La Palma: Volcano roars back to life and begins ejecting lava again as hundreds confined to homes

Witnesses report spurts of lava emerging after period of several hours without explosions

Conrad Duncan
Tuesday 28 September 2021 02:02

Related video: Aerial footage shows charred land surrounding La Palma volcano

A volcano on La Palma island has begun ejecting lava again after a lull following an eruption earlier this month that brought days of lava pouring from the mountain range.

Witnesses told Reuters on Monday that spurts of lava emerged from the Cumbre Vieja volcano in the early evening and snaked down the dark mountainside after a period of several hours without explosions.

Hundreds of people in coastal villages on the Spanish island, which neighbours Tenerife, are already hunkered down in anticipation of lava which was emitted in previous days reaching the sea and releasing toxic gas.

“Activating and deactivating is logical, natural in the evolution of Strombolian volcanoes,” Miguel Angel Morcuende, director of the Pevolca response committee, said on Monday, referring to the type of violent eruption that emits incandescent dust.

His colleague, Maria Jose Blanco, added that lower levels of gas and a reduced supply of material within the crater could have caused the drop in activity.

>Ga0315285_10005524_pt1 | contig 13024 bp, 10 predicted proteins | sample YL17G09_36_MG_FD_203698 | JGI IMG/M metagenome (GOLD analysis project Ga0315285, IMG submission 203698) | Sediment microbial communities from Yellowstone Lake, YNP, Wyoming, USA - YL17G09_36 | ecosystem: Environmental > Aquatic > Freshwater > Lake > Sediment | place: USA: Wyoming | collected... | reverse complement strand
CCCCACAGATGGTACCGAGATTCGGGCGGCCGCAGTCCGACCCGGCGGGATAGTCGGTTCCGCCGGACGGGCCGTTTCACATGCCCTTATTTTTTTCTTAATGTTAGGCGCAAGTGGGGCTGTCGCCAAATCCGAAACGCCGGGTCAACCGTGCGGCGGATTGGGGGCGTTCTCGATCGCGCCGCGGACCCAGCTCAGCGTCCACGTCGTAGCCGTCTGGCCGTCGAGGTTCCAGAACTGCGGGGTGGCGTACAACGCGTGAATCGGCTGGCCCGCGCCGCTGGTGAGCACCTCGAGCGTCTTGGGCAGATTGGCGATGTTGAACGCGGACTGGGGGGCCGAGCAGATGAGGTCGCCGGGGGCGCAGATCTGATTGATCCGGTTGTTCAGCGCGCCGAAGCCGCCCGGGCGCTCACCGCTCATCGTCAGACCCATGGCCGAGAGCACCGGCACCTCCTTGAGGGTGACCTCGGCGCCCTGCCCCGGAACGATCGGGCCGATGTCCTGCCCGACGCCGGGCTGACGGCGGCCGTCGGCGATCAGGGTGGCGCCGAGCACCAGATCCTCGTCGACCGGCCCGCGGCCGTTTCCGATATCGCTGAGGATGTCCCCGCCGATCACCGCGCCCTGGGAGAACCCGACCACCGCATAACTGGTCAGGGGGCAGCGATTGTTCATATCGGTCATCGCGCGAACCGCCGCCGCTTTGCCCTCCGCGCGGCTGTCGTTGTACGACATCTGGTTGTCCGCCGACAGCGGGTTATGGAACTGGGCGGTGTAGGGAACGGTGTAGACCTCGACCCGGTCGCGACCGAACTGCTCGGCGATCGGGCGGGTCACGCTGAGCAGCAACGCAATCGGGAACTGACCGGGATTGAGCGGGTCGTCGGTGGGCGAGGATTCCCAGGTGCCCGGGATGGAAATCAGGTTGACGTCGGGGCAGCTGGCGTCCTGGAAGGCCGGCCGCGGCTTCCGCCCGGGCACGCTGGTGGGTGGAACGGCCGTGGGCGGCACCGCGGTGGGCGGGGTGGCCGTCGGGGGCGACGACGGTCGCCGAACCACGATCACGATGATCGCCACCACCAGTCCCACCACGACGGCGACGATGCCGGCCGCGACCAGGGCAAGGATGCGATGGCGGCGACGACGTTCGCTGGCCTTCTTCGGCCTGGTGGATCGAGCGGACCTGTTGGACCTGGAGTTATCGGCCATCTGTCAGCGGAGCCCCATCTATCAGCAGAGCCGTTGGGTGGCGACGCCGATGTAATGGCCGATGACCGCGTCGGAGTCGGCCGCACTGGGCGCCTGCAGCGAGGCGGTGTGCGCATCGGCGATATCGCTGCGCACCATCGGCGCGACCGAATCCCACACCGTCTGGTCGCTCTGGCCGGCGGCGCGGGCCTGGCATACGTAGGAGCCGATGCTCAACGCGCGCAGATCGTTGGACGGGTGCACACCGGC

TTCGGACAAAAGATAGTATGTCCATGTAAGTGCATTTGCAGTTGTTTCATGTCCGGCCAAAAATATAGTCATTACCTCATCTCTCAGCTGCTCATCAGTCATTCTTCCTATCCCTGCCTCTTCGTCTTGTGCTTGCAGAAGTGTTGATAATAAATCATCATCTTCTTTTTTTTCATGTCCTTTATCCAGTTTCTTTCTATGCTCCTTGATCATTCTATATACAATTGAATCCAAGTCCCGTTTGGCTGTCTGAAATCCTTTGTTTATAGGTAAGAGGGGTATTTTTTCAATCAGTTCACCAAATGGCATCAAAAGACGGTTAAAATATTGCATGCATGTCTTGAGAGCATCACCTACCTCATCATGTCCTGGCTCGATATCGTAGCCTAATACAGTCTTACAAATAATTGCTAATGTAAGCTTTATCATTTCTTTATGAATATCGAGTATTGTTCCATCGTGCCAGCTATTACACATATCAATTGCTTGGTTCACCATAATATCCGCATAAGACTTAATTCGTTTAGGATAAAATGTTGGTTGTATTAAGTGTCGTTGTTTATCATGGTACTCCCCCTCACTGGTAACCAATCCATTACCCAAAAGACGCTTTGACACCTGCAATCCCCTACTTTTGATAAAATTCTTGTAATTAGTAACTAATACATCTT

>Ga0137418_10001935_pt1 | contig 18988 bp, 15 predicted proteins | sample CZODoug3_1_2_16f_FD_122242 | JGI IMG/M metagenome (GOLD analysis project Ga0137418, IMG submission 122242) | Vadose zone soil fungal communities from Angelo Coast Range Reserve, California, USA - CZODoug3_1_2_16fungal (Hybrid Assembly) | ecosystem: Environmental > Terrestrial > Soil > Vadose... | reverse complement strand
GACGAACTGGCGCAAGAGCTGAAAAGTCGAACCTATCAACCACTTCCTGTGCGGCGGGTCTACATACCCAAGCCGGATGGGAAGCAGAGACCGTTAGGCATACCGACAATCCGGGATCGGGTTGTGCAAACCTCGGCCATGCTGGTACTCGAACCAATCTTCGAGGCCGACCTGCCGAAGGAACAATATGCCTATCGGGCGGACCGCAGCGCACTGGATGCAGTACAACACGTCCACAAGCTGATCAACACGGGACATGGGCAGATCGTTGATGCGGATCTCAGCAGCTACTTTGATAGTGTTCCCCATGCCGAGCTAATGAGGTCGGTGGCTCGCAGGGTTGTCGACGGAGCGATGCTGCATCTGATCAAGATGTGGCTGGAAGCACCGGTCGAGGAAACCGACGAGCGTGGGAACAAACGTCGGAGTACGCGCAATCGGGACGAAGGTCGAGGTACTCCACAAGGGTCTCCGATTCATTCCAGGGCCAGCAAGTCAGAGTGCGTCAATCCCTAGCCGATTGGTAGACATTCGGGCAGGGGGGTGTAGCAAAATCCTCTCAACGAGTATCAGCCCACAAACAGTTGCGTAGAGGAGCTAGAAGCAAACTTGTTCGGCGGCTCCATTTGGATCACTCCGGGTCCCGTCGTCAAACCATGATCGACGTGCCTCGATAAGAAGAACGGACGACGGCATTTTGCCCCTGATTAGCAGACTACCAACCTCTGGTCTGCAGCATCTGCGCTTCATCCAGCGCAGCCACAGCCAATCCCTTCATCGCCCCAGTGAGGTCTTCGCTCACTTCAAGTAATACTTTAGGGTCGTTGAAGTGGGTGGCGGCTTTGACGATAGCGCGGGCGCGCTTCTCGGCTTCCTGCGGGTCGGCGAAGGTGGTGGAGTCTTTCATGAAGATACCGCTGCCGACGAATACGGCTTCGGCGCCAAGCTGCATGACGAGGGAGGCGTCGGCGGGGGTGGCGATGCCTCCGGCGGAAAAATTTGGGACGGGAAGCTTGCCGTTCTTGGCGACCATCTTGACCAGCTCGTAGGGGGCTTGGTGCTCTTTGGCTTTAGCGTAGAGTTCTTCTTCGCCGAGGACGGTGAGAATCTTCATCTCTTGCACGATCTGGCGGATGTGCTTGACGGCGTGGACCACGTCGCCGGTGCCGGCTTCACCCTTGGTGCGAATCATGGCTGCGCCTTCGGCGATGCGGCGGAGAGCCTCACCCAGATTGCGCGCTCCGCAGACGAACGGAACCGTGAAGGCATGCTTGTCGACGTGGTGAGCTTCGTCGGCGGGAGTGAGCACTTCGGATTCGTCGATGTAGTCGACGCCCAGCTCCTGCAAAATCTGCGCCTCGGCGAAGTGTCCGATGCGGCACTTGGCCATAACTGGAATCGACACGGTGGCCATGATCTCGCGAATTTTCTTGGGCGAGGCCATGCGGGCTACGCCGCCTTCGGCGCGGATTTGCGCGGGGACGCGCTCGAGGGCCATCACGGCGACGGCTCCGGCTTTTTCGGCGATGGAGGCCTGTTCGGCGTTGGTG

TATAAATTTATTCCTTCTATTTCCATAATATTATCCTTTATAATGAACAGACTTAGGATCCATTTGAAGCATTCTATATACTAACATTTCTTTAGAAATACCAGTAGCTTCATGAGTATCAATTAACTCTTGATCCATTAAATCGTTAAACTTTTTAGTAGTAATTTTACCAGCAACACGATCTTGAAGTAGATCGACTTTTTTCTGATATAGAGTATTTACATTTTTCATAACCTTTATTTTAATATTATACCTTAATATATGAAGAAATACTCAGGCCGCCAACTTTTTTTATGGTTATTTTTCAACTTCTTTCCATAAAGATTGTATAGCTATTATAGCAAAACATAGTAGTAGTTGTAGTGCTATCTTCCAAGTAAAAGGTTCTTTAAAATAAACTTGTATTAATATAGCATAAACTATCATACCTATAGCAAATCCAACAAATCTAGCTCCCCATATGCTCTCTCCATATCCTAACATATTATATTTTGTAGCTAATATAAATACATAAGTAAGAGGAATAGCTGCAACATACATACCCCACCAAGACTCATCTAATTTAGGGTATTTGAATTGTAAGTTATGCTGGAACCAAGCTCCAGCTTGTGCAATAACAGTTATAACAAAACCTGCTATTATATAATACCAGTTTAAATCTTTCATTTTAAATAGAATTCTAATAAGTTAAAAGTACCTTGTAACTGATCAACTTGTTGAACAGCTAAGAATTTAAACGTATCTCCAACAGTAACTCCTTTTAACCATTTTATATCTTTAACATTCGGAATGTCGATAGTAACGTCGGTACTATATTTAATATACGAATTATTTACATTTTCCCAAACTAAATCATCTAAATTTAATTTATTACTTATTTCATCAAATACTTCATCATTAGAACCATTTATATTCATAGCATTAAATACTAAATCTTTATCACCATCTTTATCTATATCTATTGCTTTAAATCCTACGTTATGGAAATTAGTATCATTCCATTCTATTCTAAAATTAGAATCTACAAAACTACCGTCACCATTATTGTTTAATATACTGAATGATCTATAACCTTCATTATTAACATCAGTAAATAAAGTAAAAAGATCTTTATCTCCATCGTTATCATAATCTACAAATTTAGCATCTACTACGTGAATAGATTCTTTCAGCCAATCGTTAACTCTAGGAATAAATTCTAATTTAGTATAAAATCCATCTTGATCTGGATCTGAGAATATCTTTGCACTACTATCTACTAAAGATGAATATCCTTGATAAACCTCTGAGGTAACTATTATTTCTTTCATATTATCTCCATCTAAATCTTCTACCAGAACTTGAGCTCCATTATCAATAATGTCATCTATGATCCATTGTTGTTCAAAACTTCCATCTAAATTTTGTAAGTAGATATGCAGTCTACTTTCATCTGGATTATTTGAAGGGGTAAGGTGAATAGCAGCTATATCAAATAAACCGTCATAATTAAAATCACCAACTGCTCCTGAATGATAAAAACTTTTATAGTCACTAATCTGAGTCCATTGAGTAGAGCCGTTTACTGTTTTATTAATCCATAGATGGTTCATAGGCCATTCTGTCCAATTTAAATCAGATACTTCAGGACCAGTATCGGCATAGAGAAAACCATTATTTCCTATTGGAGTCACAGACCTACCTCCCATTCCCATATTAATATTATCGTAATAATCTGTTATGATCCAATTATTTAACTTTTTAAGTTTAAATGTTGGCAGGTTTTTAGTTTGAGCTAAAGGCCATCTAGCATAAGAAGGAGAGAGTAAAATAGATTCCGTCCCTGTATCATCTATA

Black lava has been slowly flowing down the volcano's western flank toward the sea since 19 September, destroying more than 500 houses as well as churches and banana plantations in the process, according to the EU’s Copernicus disaster monitoring programme.

On Monday, the Spanish property portal Idealista estimated that the damage was around 178 million euros (£152m).

Authorities are not sure yet when the lava may reach the sea around the island and about 300 local residents in the coastal areas of San Borondon, Marina Alta and Baja and La Condesa have been confined to their homes in anticipation.

The moment of contact between the lava and the sea is likely to trigger explosions and emit clouds of chlorine gas.

Although no fatalities or serious injuries have been reported yet from the eruption, about 15 per cent of the island's banana crop could be at risk, potentially jeopardising thousands of jobs.

On a visit to La Palma last week, Spain’s prime minister Pedro Sanchez announced a package of measures to help support the island following the eruption, with aid for rebuilding homes and public infrastructure.

Mr Sanchez did not say at the time how much money would be made available for the efforts, but said that a cabinet meeting would provide more details this week.

Additional reporting by agencies

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